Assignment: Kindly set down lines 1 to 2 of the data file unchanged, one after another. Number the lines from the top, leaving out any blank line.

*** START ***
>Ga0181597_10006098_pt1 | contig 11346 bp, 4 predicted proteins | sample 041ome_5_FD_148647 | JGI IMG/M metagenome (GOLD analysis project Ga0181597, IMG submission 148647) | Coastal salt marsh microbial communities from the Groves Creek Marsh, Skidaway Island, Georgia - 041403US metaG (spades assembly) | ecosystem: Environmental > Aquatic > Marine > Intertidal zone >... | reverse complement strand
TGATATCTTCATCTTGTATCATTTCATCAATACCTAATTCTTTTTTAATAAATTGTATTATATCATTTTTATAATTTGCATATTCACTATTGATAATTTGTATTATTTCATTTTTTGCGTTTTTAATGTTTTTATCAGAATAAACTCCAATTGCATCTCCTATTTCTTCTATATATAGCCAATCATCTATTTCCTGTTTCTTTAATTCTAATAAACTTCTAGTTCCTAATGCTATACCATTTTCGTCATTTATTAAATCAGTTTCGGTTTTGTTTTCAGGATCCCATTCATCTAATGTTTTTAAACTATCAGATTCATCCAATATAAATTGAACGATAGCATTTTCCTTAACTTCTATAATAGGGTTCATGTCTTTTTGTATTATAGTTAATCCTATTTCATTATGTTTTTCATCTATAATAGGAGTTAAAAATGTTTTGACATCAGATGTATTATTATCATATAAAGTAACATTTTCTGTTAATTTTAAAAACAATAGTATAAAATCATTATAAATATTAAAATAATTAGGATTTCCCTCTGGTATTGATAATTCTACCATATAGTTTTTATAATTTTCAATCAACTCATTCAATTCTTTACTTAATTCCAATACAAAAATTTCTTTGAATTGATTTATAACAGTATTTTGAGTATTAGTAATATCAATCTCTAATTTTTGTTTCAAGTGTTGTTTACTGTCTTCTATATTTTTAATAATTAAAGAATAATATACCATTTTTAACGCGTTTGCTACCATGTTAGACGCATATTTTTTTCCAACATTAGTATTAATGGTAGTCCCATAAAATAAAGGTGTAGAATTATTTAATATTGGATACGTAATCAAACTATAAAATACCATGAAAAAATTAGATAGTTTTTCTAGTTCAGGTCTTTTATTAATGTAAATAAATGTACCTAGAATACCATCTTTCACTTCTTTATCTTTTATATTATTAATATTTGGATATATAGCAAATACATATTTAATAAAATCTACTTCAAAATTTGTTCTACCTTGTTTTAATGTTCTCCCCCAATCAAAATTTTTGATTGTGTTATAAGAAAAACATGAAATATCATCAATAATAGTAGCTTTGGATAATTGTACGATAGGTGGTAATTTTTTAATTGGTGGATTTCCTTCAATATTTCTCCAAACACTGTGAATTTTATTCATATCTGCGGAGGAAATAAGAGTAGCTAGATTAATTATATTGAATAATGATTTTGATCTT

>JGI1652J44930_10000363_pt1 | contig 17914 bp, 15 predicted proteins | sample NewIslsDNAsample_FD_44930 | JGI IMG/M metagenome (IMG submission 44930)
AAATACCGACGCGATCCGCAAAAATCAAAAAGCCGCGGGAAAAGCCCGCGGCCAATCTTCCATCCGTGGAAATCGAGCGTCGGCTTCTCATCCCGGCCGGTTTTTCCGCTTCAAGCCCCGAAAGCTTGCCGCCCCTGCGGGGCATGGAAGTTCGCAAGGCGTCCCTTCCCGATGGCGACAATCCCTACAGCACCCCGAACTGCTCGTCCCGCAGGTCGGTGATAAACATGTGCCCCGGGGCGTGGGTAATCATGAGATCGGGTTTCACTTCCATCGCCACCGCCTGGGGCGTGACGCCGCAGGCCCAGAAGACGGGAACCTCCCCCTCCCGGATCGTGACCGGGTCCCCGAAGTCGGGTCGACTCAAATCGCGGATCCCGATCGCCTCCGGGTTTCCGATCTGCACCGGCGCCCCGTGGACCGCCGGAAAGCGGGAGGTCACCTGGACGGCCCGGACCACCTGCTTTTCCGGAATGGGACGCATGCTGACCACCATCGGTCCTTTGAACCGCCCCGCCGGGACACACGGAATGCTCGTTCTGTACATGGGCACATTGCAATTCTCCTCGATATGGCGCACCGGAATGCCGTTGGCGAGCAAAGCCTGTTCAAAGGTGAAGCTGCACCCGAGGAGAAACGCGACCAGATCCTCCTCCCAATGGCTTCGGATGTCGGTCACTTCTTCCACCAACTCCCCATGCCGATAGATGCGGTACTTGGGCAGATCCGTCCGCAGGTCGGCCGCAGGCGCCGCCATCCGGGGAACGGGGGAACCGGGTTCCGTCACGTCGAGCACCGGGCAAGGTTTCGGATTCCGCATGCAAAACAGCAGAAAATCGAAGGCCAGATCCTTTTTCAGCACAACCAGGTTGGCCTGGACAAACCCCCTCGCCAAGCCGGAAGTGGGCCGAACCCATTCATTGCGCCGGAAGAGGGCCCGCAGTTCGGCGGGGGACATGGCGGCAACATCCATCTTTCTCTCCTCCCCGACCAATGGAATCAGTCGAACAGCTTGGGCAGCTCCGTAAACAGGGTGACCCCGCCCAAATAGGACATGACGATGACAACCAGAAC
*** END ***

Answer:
>Ga0181597_10006098_pt1 | contig 11346 bp, 4 predicted proteins | sample 041ome_5_FD_148647 | JGI IMG/M metagenome (GOLD analysis project Ga0181597, IMG submission 148647) | Coastal salt marsh microbial communities from the Groves Creek Marsh, Skidaway Island, Georgia - 041403US metaG (spades assembly) | ecosystem: Environmental > Aquatic > Marine > Intertidal zone >... | reverse complement strand
TGATATCTTCATCTTGTATCATTTCATCAATACCTAATTCTTTTTTAATAAATTGTATTATATCATTTTTATAATTTGCATATTCACTATTGATAATTTGTATTATTTCATTTTTTGCGTTTTTAATGTTTTTATCAGAATAAACTCCAATTGCATCTCCTATTTCTTCTATATATAGCCAATCATCTATTTCCTGTTTCTTTAATTCTAATAAACTTCTAGTTCCTAATGCTATACCATTTTCGTCATTTATTAAATCAGTTTCGGTTTTGTTTTCAGGATCCCATTCATCTAATGTTTTTAAACTATCAGATTCATCCAATATAAATTGAACGATAGCATTTTCCTTAACTTCTATAATAGGGTTCATGTCTTTTTGTATTATAGTTAATCCTATTTCATTATGTTTTTCATCTATAATAGGAGTTAAAAATGTTTTGACATCAGATGTATTATTATCATATAAAGTAACATTTTCTGTTAATTTTAAAAACAATAGTATAAAATCATTATAAATATTAAAATAATTAGGATTTCCCTCTGGTATTGATAATTCTACCATATAGTTTTTATAATTTTCAATCAACTCATTCAATTCTTTACTTAATTCCAATACAAAAATTTCTTTGAATTGATTTATAACAGTATTTTGAGTATTAGTAATATCAATCTCTAATTTTTGTTTCAAGTGTTGTTTACTGTCTTCTATATTTTTAATAATTAAAGAATAATATACCATTTTTAACGCGTTTGCTACCATGTTAGACGCATATTTTTTTCCAACATTAGTATTAATGGTAGTCCCATAAAATAAAGGTGTAGAATTATTTAATATTGGATACGTAATCAAACTATAAAATACCATGAAAAAATTAGATAGTTTTTCTAGTTCAGGTCTTTTATTAATGTAAATAAATGTACCTAGAATACCATCTTTCACTTCTTTATCTTTTATATTATTAATATTTGGATATATAGCAAATACATATTTAATAAAATCTACTTCAAAATTTGTTCTACCTTGTTTTAATGTTCTCCCCCAATCAAAATTTTTGATTGTGTTATAAGAAAAACATGAAATATCATCAATAATAGTAGCTTTGGATAATTGTACGATAGGTGGTAATTTTTTAATTGGTGGATTTCCTTCAATATTTCTCCAAACACTGTGAATTTTATTCATATCTGCGGAGGAAATAAGAGTAGCTAGATTAATTATATTGAATAATGATTTTGATCTT